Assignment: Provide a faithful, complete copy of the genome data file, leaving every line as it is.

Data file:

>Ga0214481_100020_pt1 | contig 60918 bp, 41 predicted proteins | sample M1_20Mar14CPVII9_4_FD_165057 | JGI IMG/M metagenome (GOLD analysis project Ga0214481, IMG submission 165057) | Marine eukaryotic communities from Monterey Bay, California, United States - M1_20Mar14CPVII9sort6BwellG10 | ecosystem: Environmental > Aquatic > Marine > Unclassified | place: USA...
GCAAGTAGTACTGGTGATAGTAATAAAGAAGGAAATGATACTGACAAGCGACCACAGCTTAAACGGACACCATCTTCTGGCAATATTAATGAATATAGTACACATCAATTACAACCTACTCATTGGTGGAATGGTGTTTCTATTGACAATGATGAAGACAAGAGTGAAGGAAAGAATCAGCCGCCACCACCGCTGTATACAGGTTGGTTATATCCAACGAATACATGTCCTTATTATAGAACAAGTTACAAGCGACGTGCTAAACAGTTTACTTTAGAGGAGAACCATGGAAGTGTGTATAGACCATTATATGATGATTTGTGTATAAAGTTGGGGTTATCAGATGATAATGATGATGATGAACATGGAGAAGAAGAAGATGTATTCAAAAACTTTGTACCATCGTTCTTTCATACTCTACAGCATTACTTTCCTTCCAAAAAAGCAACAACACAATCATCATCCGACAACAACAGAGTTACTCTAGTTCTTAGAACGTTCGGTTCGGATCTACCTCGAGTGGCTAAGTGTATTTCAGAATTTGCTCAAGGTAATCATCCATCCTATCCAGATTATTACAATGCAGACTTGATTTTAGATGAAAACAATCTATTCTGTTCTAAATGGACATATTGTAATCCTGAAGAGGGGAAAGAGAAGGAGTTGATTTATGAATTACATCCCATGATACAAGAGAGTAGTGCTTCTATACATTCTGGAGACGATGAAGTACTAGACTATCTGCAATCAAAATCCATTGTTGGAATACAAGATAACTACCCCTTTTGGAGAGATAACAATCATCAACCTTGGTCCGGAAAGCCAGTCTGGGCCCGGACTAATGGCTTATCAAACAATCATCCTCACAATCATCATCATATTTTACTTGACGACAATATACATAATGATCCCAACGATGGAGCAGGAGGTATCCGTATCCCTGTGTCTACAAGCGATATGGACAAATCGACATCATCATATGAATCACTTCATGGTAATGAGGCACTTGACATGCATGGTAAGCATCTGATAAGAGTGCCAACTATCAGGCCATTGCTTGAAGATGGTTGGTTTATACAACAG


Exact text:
>Ga0214481_100020_pt1 | contig 60918 bp, 41 predicted proteins | sample M1_20Mar14CPVII9_4_FD_165057 | JGI IMG/M metagenome (GOLD analysis project Ga0214481, IMG submission 165057) | Marine eukaryotic communities from Monterey Bay, California, United States - M1_20Mar14CPVII9sort6BwellG10 | ecosystem: Environmental > Aquatic > Marine > Unclassified | place: USA...
GCAAGTAGTACTGGTGATAGTAATAAAGAAGGAAATGATACTGACAAGCGACCACAGCTTAAACGGACACCATCTTCTGGCAATATTAATGAATATAGTACACATCAATTACAACCTACTCATTGGTGGAATGGTGTTTCTATTGACAATGATGAAGACAAGAGTGAAGGAAAGAATCAGCCGCCACCACCGCTGTATACAGGTTGGTTATATCCAACGAATACATGTCCTTATTATAGAACAAGTTACAAGCGACGTGCTAAACAGTTTACTTTAGAGGAGAACCATGGAAGTGTGTATAGACCATTATATGATGATTTGTGTATAAAGTTGGGGTTATCAGATGATAATGATGATGATGAACATGGAGAAGAAGAAGATGTATTCAAAAACTTTGTACCATCGTTCTTTCATACTCTACAGCATTACTTTCCTTCCAAAAAAGCAACAACACAATCATCATCCGACAACAACAGAGTTACTCTAGTTCTTAGAACGTTCGGTTCGGATCTACCTCGAGTGGCTAAGTGTATTTCAGAATTTGCTCAAGGTAATCATCCATCCTATCCAGATTATTACAATGCAGACTTGATTTTAGATGAAAACAATCTATTCTGTTCTAAATGGACATATTGTAATCCTGAAGAGGGGAAAGAGAAGGAGTTGATTTATGAATTACATCCCATGATACAAGAGAGTAGTGCTTCTATACATTCTGGAGACGATGAAGTACTAGACTATCTGCAATCAAAATCCATTGTTGGAATACAAGATAACTACCCCTTTTGGAGAGATAACAATCATCAACCTTGGTCCGGAAAGCCAGTCTGGGCCCGGACTAATGGCTTATCAAACAATCATCCTCACAATCATCATCATATTTTACTTGACGACAATATACATAATGATCCCAACGATGGAGCAGGAGGTATCCGTATCCCTGTGTCTACAAGCGATATGGACAAATCGACATCATCATATGAATCACTTCATGGTAATGAGGCACTTGACATGCATGGTAAGCATCTGATAAGAGTGCCAACTATCAGGCCATTGCTTGAAGATGGTTGGTTTATACAACAG